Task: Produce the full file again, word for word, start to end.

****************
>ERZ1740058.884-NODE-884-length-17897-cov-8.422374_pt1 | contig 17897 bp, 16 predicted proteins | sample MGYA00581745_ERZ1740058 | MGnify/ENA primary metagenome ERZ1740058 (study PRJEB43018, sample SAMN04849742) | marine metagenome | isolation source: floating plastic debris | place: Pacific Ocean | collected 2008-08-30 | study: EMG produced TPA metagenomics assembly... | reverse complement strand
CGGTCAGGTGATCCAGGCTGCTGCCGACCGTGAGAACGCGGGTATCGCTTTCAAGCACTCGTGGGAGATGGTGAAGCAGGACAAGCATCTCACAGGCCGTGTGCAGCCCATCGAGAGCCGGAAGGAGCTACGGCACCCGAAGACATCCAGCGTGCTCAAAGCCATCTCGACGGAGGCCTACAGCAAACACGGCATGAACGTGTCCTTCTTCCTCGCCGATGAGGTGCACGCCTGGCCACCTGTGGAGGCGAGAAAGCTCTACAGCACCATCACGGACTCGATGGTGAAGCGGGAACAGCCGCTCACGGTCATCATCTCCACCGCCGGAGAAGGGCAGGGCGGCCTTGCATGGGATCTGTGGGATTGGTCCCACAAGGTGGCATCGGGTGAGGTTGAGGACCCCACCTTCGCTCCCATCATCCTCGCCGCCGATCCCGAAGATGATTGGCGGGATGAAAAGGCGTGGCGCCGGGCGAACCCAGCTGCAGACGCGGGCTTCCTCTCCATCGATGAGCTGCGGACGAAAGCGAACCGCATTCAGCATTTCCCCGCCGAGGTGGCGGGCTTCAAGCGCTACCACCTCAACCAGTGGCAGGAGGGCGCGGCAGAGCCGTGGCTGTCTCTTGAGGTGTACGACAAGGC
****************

>ERZ1740058.884-NODE-884-length-17897-cov-8.422374_pt1 | contig 17897 bp, 16 predicted proteins | sample MGYA00581745_ERZ1740058 | MGnify/ENA primary metagenome ERZ1740058 (study PRJEB43018, sample SAMN04849742) | marine metagenome | isolation source: floating plastic debris | place: Pacific Ocean | collected 2008-08-30 | study: EMG produced TPA metagenomics assembly... | reverse complement strand
CGGTCAGGTGATCCAGGCTGCTGCCGACCGTGAGAACGCGGGTATCGCTTTCAAGCACTCGTGGGAGATGGTGAAGCAGGACAAGCATCTCACAGGCCGTGTGCAGCCCATCGAGAGCCGGAAGGAGCTACGGCACCCGAAGACATCCAGCGTGCTCAAAGCCATCTCGACGGAGGCCTACAGCAAACACGGCATGAACGTGTCCTTCTTCCTCGCCGATGAGGTGCACGCCTGGCCACCTGTGGAGGCGAGAAAGCTCTACAGCACCATCACGGACTCGATGGTGAAGCGGGAACAGCCGCTCACGGTCATCATCTCCACCGCCGGAGAAGGGCAGGGCGGCCTTGCATGGGATCTGTGGGATTGGTCCCACAAGGTGGCATCGGGTGAGGTTGAGGACCCCACCTTCGCTCCCATCATCCTCGCCGCCGATCCCGAAGATGATTGGCGGGATGAAAAGGCGTGGCGCCGGGCGAACCCAGCTGCAGACGCGGGCTTCCTCTCCATCGATGAGCTGCGGACGAAAGCGAACCGCATTCAGCATTTCCCCGCCGAGGTGGCGGGCTTCAAGCGCTACCACCTCAACCAGTGGCAGGAGGGCGCGGCAGAGCCGTGGCTGTCTCTTGAGGTGTACGACAAGGC